“The order will provide the commander in chief additional flexibility should military options be required to protect American lives, citizens and interests in Iraq,” Rear Adm. John Kirby said in a statement Saturday.

A guided-missile cruiser, the USS Philippine Sea, and a guided-missile destroyer, the USS Truxtun, would accompany the carrier, Kirby said. The ships were expected to arrive in the Gulf later Saturday.

Fighters from the al Qaeda splinter group, drawing support from former Saddam Hussein-era figures and other disaffected Sunnis, have made dramatic gains in the Sunni heartland north of Baghdad after overrunning Iraq’s second-largest city of Mosul on Tuesday. Soldiers and policemen have melted away in the face of the lightning advance, and thousands have fled to the self-ruled Kurdish region in northern Iraq.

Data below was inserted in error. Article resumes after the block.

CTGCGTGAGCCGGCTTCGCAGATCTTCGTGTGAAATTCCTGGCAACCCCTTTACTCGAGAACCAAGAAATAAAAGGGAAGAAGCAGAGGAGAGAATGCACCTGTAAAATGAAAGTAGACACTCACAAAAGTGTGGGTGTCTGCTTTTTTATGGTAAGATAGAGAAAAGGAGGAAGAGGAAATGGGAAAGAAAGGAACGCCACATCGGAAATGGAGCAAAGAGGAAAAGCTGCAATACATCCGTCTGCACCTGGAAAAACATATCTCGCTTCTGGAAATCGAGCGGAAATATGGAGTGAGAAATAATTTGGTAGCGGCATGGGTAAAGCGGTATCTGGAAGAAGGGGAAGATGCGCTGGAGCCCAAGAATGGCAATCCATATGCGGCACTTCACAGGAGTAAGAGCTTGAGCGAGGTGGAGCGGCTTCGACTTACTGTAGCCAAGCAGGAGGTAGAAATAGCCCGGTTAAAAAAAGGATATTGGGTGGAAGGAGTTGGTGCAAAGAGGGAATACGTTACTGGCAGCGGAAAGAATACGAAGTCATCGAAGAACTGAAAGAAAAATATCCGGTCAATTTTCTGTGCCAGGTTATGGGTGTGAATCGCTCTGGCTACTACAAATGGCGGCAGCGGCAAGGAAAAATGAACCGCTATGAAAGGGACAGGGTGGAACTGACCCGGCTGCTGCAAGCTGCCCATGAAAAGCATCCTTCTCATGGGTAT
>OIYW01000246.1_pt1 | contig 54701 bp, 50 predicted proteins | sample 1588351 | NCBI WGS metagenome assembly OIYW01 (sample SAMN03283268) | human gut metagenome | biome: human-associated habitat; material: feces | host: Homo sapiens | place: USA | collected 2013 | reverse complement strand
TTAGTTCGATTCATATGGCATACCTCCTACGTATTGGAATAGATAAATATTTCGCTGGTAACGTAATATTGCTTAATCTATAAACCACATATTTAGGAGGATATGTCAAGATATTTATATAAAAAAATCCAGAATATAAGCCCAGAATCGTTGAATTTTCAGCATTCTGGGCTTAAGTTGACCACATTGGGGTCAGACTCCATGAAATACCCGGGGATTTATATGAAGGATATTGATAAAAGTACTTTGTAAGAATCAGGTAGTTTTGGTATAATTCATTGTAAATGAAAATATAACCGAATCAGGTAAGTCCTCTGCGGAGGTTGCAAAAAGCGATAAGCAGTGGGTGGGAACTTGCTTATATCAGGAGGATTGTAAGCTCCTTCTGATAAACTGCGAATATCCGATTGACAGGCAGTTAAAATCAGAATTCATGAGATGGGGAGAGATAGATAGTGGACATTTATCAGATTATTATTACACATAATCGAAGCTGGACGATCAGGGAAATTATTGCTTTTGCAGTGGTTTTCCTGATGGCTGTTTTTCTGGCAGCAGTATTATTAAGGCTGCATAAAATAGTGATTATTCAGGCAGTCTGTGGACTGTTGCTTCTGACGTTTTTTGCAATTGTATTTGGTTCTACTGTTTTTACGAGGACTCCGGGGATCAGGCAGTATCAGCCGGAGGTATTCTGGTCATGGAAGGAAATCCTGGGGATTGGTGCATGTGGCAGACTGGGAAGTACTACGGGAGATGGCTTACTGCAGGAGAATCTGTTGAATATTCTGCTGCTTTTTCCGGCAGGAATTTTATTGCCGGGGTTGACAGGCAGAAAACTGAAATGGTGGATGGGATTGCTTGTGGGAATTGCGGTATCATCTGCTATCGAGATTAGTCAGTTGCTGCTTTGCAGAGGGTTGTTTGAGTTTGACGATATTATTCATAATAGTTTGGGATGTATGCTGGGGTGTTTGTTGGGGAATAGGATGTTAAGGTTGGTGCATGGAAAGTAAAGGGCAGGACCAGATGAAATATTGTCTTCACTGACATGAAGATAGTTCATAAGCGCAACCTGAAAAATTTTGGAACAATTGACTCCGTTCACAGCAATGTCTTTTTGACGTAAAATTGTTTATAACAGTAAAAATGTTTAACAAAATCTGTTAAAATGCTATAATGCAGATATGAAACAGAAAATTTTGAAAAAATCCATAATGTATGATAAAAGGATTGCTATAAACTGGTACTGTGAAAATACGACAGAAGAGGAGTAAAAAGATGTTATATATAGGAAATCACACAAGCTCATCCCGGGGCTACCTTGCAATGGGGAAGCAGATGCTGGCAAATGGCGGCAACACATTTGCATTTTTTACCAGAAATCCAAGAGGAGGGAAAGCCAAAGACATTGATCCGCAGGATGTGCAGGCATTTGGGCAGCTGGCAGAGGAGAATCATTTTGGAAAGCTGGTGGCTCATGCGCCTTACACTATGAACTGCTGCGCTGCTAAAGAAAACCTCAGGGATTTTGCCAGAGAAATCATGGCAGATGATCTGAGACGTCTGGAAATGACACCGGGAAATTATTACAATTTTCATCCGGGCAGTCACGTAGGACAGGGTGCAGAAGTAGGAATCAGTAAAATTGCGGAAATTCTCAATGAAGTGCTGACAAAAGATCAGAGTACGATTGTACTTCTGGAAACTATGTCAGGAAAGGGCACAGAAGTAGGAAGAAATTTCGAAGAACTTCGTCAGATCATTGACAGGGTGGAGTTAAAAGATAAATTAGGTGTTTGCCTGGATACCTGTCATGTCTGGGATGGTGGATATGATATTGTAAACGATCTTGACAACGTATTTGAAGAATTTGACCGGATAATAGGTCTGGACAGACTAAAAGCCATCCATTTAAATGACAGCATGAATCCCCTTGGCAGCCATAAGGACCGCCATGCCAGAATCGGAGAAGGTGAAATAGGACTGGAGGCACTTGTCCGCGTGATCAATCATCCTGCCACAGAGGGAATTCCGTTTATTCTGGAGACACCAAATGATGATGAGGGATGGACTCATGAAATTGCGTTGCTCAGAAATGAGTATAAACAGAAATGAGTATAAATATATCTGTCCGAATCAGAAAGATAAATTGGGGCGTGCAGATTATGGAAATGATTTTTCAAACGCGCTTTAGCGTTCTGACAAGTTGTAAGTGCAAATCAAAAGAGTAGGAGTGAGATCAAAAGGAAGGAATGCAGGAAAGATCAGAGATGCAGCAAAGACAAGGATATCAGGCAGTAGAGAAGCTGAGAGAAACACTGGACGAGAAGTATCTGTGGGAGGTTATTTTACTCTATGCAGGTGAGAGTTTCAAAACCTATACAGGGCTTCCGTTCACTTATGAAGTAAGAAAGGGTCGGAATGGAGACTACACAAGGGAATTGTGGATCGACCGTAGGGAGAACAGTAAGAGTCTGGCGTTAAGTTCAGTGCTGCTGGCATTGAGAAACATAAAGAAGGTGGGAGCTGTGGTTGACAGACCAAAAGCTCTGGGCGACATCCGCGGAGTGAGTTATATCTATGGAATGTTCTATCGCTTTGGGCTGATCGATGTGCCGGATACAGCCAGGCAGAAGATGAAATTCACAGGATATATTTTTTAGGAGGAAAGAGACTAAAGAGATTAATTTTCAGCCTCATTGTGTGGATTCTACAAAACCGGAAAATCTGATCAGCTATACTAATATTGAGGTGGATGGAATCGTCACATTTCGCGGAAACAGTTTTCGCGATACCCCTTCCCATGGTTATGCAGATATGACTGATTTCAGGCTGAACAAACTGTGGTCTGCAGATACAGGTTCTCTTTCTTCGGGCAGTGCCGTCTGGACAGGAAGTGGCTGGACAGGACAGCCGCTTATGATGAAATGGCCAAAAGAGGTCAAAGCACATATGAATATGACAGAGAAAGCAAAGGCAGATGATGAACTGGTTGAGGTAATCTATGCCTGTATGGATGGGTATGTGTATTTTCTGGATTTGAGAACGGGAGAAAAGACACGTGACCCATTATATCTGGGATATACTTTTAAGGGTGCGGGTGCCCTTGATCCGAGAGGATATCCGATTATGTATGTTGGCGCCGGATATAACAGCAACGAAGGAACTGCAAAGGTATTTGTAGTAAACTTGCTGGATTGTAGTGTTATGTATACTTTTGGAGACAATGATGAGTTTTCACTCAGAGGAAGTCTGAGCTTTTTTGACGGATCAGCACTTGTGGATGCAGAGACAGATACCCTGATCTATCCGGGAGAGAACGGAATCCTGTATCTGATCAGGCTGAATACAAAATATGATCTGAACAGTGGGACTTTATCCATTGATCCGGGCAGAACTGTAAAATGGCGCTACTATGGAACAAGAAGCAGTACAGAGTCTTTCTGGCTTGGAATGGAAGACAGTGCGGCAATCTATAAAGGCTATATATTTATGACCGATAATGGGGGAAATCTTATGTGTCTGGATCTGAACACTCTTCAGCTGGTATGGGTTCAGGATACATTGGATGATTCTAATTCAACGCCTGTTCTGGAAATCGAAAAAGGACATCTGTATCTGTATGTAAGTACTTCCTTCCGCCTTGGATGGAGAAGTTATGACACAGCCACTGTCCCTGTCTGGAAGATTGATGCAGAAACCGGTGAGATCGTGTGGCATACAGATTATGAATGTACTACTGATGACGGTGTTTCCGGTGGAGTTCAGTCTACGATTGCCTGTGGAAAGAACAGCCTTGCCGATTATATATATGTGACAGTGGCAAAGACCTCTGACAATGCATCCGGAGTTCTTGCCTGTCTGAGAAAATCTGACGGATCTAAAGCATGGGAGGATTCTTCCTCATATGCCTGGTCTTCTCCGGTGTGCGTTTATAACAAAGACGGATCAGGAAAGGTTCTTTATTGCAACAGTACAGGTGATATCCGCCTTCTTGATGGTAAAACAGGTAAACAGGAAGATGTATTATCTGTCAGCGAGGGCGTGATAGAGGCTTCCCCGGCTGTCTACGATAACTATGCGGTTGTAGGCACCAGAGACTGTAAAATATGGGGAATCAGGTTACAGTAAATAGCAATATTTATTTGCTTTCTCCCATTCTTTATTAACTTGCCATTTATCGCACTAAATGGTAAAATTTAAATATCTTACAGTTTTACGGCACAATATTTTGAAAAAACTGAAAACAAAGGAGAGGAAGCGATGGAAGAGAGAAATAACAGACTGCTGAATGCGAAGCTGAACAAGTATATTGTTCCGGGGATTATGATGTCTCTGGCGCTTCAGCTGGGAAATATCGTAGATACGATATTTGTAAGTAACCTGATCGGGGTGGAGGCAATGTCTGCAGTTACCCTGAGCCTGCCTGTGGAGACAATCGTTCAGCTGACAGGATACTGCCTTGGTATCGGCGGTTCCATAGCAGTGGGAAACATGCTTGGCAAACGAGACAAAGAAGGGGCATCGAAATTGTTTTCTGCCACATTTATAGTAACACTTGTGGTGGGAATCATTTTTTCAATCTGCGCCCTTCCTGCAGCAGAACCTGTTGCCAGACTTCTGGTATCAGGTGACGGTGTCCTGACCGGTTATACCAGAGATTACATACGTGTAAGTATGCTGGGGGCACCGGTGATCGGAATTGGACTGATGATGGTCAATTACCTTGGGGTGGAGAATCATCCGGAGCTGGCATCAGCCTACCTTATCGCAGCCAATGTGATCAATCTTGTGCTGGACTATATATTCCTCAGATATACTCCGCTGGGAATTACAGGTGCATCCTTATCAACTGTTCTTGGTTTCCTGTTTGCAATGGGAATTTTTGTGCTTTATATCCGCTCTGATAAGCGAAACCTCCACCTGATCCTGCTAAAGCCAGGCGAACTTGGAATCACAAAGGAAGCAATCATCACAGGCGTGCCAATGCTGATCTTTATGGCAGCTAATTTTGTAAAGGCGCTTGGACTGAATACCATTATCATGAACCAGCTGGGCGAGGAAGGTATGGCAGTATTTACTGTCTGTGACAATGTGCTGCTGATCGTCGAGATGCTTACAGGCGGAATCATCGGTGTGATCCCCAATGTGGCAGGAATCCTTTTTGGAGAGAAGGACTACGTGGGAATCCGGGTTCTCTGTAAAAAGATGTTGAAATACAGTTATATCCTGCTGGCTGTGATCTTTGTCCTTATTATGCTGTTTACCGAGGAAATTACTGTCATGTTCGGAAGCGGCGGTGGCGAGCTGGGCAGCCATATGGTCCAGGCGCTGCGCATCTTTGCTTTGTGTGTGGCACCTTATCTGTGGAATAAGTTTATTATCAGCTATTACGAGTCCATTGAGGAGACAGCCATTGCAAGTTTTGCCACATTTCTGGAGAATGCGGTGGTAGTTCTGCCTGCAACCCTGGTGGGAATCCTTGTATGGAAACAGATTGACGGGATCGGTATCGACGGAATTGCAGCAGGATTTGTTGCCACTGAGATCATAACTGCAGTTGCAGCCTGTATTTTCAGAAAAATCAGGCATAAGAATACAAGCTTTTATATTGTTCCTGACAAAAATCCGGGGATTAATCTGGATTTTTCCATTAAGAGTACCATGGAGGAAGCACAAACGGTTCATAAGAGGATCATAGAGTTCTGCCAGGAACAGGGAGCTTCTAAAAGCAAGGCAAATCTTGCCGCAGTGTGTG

“I cannot understand how all these soldiers gave up so quickly,” a man who claimed he was part of a unit that did try to fight told CBS News. “A battalion is supposed to at least resist for a few days.”

On Saturday, insurgents seized the small town of Adeim in Diyala province after Iraqi security forces pulled out, said the head of the municipal council, Mohammed Dhifan. Adeim is about 60 miles north of Baghdad. There was no official confirmation of the loss of the town.

Jawad al-Bolani, a lawmaker and former Cabinet minister close to Prime Minister Nouri al-Maliki, said a military offensive was underway Saturday to drive the insurgents from Tikrit, Saddam’s hometown north of Baghdad, although fighting in the area could not be confirmed.